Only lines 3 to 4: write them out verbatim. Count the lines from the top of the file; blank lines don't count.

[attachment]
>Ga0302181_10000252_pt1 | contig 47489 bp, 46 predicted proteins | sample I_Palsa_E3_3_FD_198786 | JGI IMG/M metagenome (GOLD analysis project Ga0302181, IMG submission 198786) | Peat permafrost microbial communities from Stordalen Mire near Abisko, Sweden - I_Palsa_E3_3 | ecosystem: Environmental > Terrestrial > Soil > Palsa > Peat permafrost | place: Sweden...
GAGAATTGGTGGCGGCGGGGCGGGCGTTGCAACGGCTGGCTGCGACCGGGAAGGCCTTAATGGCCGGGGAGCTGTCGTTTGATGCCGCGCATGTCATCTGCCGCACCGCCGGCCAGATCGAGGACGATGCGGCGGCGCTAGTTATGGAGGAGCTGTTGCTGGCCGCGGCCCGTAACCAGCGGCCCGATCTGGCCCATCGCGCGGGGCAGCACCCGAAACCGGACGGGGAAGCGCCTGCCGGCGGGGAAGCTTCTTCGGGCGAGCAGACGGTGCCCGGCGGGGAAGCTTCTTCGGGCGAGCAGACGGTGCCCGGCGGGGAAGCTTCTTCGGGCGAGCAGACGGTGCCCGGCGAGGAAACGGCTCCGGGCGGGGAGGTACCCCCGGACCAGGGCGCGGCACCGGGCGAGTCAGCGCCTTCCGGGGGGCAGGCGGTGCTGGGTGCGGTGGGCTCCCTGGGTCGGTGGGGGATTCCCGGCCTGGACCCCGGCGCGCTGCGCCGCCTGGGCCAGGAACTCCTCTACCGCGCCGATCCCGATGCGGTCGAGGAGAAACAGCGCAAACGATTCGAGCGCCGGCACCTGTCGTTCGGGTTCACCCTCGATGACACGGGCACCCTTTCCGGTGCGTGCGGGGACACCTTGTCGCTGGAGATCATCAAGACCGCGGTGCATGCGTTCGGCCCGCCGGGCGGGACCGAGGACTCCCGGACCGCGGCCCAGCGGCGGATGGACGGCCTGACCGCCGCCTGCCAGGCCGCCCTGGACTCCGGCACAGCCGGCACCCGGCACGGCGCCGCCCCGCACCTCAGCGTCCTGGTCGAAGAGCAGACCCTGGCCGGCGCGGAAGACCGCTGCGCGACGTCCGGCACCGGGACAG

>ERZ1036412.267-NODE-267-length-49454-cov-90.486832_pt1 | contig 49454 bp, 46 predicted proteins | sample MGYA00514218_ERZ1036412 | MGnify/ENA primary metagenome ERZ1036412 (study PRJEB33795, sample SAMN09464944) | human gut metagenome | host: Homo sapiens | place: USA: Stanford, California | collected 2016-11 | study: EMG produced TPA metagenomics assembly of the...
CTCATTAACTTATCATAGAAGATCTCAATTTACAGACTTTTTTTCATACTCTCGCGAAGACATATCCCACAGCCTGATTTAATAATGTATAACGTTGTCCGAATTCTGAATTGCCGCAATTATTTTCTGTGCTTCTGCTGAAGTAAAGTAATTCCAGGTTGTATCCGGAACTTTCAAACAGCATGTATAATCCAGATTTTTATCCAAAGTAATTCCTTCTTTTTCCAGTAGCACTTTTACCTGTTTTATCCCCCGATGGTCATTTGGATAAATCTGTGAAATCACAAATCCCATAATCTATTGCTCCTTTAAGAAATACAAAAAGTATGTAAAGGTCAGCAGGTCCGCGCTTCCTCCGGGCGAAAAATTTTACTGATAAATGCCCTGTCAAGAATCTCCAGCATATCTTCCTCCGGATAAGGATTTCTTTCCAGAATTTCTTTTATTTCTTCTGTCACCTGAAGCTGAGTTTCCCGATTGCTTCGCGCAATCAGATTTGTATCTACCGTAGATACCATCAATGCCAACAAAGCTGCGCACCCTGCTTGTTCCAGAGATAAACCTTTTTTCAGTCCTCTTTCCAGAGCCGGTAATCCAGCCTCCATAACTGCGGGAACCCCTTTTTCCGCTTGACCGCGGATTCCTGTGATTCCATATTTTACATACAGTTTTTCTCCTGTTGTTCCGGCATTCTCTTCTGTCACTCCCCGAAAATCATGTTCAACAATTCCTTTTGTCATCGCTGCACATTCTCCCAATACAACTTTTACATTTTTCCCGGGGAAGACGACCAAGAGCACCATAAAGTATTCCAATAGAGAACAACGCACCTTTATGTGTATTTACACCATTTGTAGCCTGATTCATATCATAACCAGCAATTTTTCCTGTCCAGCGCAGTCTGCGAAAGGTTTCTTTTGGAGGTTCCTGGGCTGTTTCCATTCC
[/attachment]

>ERZ1036412.267-NODE-267-length-49454-cov-90.486832_pt1 | contig 49454 bp, 46 predicted proteins | sample MGYA00514218_ERZ1036412 | MGnify/ENA primary metagenome ERZ1036412 (study PRJEB33795, sample SAMN09464944) | human gut metagenome | host: Homo sapiens | place: USA: Stanford, California | collected 2016-11 | study: EMG produced TPA metagenomics assembly of the...
CTCATTAACTTATCATAGAAGATCTCAATTTACAGACTTTTTTTCATACTCTCGCGAAGACATATCCCACAGCCTGATTTAATAATGTATAACGTTGTCCGAATTCTGAATTGCCGCAATTATTTTCTGTGCTTCTGCTGAAGTAAAGTAATTCCAGGTTGTATCCGGAACTTTCAAACAGCATGTATAATCCAGATTTTTATCCAAAGTAATTCCTTCTTTTTCCAGTAGCACTTTTACCTGTTTTATCCCCCGATGGTCATTTGGATAAATCTGTGAAATCACAAATCCCATAATCTATTGCTCCTTTAAGAAATACAAAAAGTATGTAAAGGTCAGCAGGTCCGCGCTTCCTCCGGGCGAAAAATTTTACTGATAAATGCCCTGTCAAGAATCTCCAGCATATCTTCCTCCGGATAAGGATTTCTTTCCAGAATTTCTTTTATTTCTTCTGTCACCTGAAGCTGAGTTTCCCGATTGCTTCGCGCAATCAGATTTGTATCTACCGTAGATACCATCAATGCCAACAAAGCTGCGCACCCTGCTTGTTCCAGAGATAAACCTTTTTTCAGTCCTCTTTCCAGAGCCGGTAATCCAGCCTCCATAACTGCGGGAACCCCTTTTTCCGCTTGACCGCGGATTCCTGTGATTCCATATTTTACATACAGTTTTTCTCCTGTTGTTCCGGCATTCTCTTCTGTCACTCCCCGAAAATCATGTTCAACAATTCCTTTTGTCATCGCTGCACATTCTCCCAATACAACTTTTACATTTTTCCCGGGGAAGACGACCAAGAGCACCATAAAGTATTCCAATAGAGAACAACGCACCTTTATGTGTATTTACACCATTTGTAGCCTGATTCATATCATAACCAGCAATTTTTCCTGTCCAGCGCAGTCTGCGAAAGGTTTCTTTTGGAGGTTCCTGGGCTGTTTCCATTCC